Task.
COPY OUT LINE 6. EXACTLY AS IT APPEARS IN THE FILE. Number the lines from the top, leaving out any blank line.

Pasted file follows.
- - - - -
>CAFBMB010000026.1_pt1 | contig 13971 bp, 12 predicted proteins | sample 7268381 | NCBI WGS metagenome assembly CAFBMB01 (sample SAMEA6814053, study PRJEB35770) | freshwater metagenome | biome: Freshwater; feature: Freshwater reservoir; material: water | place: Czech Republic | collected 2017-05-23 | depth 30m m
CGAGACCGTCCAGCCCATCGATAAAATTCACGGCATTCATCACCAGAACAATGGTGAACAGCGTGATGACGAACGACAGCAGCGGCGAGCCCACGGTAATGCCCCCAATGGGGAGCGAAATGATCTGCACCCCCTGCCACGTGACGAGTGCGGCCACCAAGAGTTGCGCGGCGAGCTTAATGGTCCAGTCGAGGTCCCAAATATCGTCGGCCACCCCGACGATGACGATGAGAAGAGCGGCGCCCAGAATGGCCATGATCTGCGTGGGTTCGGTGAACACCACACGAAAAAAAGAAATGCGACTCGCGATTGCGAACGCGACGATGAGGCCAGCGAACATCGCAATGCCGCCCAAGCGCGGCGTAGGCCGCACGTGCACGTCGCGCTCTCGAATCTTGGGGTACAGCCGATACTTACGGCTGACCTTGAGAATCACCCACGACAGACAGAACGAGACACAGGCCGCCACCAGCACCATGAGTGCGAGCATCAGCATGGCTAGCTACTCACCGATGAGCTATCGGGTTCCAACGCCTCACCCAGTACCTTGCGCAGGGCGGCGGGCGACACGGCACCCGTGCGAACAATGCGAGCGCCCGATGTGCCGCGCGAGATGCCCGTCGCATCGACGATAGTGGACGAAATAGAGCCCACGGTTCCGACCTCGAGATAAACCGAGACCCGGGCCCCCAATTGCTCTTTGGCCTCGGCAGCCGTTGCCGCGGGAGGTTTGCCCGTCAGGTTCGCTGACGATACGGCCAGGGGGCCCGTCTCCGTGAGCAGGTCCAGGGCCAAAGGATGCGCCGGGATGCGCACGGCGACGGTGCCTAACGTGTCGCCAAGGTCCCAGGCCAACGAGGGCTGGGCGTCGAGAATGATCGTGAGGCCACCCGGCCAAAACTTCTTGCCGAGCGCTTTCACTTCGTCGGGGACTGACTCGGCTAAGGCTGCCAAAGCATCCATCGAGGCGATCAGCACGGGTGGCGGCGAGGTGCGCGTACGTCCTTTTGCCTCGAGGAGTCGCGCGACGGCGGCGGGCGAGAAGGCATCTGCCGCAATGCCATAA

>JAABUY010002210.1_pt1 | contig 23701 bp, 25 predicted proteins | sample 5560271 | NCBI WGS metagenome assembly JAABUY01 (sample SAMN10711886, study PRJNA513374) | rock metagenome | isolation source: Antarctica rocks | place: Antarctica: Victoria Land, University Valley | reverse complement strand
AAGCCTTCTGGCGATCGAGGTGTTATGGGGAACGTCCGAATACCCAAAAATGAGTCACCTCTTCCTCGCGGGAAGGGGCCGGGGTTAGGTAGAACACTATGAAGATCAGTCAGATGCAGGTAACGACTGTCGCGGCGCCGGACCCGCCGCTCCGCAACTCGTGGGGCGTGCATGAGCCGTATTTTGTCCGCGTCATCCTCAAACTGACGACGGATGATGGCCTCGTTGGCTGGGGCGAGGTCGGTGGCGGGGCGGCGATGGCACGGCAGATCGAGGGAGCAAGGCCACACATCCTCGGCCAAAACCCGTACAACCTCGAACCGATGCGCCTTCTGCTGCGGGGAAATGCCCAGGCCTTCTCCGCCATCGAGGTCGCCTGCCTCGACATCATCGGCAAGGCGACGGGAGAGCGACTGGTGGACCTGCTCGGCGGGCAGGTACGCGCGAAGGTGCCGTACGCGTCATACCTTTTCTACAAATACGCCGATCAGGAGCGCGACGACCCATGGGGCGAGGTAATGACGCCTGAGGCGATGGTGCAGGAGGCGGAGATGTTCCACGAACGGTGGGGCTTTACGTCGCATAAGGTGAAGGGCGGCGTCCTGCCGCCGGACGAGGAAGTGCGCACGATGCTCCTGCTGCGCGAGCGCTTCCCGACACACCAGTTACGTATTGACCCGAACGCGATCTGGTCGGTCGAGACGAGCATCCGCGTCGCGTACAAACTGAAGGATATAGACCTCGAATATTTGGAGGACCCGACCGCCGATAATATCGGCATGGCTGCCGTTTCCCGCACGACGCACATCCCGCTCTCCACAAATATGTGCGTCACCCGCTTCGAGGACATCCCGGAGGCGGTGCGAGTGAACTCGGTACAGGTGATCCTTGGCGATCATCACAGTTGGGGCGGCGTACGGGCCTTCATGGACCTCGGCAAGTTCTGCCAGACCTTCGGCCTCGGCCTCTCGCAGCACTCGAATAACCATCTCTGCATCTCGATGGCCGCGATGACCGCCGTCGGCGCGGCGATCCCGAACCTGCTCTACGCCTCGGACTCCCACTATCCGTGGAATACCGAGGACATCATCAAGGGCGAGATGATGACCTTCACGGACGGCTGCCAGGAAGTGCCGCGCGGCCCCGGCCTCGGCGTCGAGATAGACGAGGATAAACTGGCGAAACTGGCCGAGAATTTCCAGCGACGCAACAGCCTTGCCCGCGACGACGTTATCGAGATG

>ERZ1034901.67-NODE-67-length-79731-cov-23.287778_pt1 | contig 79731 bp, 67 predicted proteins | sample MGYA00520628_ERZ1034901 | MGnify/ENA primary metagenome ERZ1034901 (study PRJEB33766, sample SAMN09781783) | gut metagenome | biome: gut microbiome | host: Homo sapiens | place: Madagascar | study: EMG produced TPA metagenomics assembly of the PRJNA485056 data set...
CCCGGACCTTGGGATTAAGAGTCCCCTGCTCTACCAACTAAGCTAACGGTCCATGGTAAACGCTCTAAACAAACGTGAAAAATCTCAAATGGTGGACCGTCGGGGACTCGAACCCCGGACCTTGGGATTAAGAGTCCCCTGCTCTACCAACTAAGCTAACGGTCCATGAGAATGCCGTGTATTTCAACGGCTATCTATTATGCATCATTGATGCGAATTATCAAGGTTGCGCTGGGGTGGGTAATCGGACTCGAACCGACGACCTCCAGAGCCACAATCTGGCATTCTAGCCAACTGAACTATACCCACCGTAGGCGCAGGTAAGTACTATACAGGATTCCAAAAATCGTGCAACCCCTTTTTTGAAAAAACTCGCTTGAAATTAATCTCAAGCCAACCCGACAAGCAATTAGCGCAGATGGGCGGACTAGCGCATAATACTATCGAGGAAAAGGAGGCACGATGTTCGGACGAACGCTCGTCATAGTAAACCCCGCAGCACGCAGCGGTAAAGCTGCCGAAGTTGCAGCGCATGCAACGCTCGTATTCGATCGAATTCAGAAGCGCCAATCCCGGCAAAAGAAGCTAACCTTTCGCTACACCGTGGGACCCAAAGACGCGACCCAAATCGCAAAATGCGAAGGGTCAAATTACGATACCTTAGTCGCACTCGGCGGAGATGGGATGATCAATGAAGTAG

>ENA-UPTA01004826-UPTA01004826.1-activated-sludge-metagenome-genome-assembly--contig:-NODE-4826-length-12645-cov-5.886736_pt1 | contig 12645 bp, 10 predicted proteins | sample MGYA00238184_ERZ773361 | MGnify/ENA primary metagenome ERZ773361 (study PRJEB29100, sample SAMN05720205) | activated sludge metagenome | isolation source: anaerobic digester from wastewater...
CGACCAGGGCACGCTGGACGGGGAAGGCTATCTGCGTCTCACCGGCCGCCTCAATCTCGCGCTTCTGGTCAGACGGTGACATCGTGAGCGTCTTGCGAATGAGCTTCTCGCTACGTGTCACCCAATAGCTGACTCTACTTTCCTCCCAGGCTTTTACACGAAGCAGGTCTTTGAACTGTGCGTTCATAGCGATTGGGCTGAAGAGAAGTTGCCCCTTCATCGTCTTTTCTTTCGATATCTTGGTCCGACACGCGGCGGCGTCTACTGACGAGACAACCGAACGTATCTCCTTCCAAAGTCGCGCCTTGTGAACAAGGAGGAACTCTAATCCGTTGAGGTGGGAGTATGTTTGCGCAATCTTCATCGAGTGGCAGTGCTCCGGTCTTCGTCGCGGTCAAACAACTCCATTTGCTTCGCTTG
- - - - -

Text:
CCCGGACCTTGGGATTAAGAGTCCCCTGCTCTACCAACTAAGCTAACGGTCCATGGTAAACGCTCTAAACAAACGTGAAAAATCTCAAATGGTGGACCGTCGGGGACTCGAACCCCGGACCTTGGGATTAAGAGTCCCCTGCTCTACCAACTAAGCTAACGGTCCATGAGAATGCCGTGTATTTCAACGGCTATCTATTATGCATCATTGATGCGAATTATCAAGGTTGCGCTGGGGTGGGTAATCGGACTCGAACCGACGACCTCCAGAGCCACAATCTGGCATTCTAGCCAACTGAACTATACCCACCGTAGGCGCAGGTAAGTACTATACAGGATTCCAAAAATCGTGCAACCCCTTTTTTGAAAAAACTCGCTTGAAATTAATCTCAAGCCAACCCGACAAGCAATTAGCGCAGATGGGCGGACTAGCGCATAATACTATCGAGGAAAAGGAGGCACGATGTTCGGACGAACGCTCGTCATAGTAAACCCCGCAGCACGCAGCGGTAAAGCTGCCGAAGTTGCAGCGCATGCAACGCTCGTATTCGATCGAATTCAGAAGCGCCAATCCCGGCAAAAGAAGCTAACCTTTCGCTACACCGTGGGACCCAAAGACGCGACCCAAATCGCAAAATGCGAAGGGTCAAATTACGATACCTTAGTCGCACTCGGCGGAGATGGGATGATCAATGAAGTAG